Don’t be fooled by the mid-sized SUV label – the Torres could easily pass as a large SUV. It’s 4,700mm long and 1,720mm tall (96cm taller than the Model Y). Headroom and rear legroom comfortably accommodates stretched humans, and there’s storage galore – 800 litres in the boot to be exact.  

The interior is courageously minimalistic, with physical buttons relegated exclusively to the steering wheel. While this gives a visually clean appeal it reverts some driver functions to the dual 12.3” wraparound displays. To access front parking camera, climate controls and driving modes you will need to swipe through screen shortcuts. Bit of a pain, but it becomes intuitive after a few drives. 

The copper textured dash trim, piano black accents and ambient mood lighting evokes a progressive classiness that works a treat alongside a theme of sharp interior ergonomics. Apple Car Play is the plug-in variety only, but there are plenty of USB-C ports front and rear. The EVX has Vehicle-to-Load (V2L) which allows you to power appliances wherever and whenever. 

Torres EVX uses the industry leading BYD blade LFP cell battery (73.4kWh usable capacity) producing 152kW and 340NM. Range is stated at 462km (WLTP). Power is more than enough (0-100km in 8.1 seconds), and the front wheel drive drivetrain performed well with five passengers on board. KGM are so confident about their battery tech they offer a 10 year/one-million-kilometre warranty. 

Paddle shift regenerative braking on the EVX is a feature that assists with deceleration, which is especially helpful when descending twisting hills. The Torres has three brake modulation settings and shifting up and down on the fly is effortless – once you get the hang of it you will never look back. Equally effective on long haul drives is the adaptive cruise control with five distance settings.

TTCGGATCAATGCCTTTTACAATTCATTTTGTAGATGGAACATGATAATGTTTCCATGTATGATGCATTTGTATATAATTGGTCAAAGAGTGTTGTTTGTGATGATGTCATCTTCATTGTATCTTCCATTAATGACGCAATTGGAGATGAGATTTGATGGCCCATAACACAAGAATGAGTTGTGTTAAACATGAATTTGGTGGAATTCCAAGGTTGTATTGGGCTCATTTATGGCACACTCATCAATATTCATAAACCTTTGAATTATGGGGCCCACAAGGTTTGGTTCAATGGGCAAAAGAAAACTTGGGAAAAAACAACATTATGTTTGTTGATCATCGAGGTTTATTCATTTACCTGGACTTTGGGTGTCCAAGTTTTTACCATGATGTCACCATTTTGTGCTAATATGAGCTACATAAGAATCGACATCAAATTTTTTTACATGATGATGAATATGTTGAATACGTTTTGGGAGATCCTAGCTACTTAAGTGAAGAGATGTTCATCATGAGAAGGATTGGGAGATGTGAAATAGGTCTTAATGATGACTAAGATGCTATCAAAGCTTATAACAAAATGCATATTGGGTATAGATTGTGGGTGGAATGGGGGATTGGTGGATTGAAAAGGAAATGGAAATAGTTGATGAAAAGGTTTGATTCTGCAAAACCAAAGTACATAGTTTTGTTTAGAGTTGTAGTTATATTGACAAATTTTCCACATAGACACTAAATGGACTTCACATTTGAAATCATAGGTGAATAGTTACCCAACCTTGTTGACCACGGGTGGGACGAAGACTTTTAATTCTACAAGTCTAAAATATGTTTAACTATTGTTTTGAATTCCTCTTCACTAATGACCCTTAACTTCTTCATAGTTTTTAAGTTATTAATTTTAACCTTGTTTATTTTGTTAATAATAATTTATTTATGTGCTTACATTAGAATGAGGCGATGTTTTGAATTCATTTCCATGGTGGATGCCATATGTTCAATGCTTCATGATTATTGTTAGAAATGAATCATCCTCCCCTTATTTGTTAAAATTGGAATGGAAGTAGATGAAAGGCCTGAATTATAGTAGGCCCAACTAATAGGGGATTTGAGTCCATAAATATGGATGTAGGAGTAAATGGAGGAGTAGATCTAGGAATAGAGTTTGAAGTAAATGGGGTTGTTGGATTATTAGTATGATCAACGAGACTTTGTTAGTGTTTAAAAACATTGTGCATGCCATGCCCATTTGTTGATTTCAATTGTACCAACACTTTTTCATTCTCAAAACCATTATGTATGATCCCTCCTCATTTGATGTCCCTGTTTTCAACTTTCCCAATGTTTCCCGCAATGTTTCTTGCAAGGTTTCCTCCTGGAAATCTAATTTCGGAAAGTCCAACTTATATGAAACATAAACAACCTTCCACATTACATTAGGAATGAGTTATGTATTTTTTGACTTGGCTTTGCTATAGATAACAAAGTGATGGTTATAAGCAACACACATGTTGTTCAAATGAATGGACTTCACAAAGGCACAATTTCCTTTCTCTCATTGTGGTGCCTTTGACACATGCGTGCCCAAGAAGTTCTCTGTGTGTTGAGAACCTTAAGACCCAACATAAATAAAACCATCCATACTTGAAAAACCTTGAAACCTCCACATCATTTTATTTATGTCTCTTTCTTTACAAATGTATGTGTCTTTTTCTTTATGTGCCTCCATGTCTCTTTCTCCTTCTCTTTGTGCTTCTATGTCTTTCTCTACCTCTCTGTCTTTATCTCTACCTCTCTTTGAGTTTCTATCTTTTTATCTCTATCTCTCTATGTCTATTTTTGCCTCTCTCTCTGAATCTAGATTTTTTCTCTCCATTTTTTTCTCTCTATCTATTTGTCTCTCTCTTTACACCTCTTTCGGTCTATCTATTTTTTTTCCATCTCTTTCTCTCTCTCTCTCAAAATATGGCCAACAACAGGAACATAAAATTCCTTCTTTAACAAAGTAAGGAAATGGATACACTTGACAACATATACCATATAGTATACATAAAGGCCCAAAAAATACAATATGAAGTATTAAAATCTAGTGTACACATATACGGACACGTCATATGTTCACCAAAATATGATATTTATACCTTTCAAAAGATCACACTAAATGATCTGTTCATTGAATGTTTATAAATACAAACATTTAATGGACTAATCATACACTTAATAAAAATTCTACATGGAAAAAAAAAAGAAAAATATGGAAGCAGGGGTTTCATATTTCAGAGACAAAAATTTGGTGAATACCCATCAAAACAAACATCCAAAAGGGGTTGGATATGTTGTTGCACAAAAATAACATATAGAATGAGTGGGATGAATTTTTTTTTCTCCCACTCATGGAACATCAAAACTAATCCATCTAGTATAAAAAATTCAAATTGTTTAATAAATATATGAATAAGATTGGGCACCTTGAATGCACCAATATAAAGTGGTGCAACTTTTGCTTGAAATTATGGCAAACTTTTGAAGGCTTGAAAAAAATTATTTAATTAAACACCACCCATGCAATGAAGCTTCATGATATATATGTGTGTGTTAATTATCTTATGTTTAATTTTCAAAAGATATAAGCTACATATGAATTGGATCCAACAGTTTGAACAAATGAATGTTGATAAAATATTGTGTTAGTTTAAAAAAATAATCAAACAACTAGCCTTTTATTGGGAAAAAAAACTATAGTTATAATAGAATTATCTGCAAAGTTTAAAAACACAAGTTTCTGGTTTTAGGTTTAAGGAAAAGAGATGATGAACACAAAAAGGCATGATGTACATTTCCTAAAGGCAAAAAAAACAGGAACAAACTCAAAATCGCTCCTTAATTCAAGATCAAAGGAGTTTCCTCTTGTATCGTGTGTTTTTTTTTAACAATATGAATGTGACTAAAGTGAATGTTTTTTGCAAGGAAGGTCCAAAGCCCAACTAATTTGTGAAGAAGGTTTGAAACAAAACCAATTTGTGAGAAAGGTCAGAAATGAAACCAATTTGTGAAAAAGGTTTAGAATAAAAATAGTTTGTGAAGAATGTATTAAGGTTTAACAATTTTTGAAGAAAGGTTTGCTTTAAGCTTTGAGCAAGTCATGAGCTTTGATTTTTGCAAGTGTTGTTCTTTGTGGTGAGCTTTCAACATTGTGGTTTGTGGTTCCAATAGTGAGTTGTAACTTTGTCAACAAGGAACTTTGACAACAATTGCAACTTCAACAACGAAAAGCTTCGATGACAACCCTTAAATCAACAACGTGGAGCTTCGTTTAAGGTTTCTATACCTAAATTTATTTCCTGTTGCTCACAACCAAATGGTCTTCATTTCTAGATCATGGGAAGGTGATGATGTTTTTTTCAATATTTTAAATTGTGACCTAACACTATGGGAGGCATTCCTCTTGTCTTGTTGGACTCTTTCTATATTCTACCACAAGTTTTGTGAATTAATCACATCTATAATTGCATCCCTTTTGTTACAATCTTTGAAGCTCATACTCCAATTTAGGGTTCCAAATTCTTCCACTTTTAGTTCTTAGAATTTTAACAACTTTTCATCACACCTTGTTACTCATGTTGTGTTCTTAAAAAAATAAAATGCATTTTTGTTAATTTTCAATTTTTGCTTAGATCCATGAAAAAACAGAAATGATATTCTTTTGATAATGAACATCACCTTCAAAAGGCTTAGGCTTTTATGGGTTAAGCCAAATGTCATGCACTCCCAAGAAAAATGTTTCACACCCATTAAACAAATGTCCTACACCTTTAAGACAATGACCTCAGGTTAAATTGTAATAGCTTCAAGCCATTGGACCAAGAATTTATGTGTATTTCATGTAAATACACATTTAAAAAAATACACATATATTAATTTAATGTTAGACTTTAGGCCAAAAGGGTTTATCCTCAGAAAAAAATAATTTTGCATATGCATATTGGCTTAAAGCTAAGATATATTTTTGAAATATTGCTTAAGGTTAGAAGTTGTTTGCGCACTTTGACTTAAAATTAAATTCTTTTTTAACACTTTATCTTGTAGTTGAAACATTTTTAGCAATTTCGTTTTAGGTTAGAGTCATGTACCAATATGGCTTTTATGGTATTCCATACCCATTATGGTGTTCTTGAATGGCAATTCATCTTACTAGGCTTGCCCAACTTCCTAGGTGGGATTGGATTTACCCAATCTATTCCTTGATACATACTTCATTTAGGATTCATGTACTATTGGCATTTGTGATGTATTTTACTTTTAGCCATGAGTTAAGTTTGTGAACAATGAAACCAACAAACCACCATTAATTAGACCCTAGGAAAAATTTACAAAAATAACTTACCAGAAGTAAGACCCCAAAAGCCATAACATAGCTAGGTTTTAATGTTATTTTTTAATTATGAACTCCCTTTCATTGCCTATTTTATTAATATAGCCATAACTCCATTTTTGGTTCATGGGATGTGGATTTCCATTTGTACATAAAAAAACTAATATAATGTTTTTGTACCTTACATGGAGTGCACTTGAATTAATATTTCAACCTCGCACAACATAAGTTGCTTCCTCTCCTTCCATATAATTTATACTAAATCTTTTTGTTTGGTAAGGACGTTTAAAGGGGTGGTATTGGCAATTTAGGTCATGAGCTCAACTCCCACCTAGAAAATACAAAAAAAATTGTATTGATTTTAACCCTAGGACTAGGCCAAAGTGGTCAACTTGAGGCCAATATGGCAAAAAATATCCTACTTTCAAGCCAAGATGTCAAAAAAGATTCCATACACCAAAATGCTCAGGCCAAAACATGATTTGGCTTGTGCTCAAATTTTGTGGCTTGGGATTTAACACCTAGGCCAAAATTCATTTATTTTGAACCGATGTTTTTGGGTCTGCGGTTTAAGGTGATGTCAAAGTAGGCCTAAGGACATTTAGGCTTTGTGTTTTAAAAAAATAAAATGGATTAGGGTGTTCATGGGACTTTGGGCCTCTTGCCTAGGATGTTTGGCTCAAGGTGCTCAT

The handling characteristics of the Torres are set up on the soft side, which suits city driving better than the open road. Bumpy open roads can expose some wallow and bounce, but most drivers probably wouldn’t notice it. The chassis feels solid as you would expect from a near two-tonne vehicle. Tow rating is 500kg or 1,500kg braked.  

The Torres is yet to be safety rated, but KGM intend to undergo independent crash testing soon. This will be important to secure fleet and rental customers.  

The Verdict 

The Torres is a superb first-up effort from KGM and those waiting for other brands to offer their bestselling petrol SUVs in electric format may now have a reason to switch alliance. 

KGM are not precious about their acronym. “Kiwi Great Motoring” and “Korean Glamour Model” were offered in promotional material as fun wordplay alternates, but the one we came up with for the KGM team is “Kudos, Great Motorcar” 



Article by Avon Bailey

Avon BaileyAvon has spent three long decades doing everything there is to do in the car universe, from the car auction podium to wrenching on a race car team, he has seen it all. He brings an open mind and a sharp pencil to give an honest review of anything with four wheels.


Words: Avon Bailey 

Pictures: Dexter Cheng

Video: Lachlan Carr


As always, safety is our priority at the AA.

Before purchasing any vehicle, we recommend you visit the RightCar website to understand how safety ratings work and consider your options.


Previous review
Next review
2024 Omoda C5 230T
Read more
2024 Tesla Model 3 Highland
Read more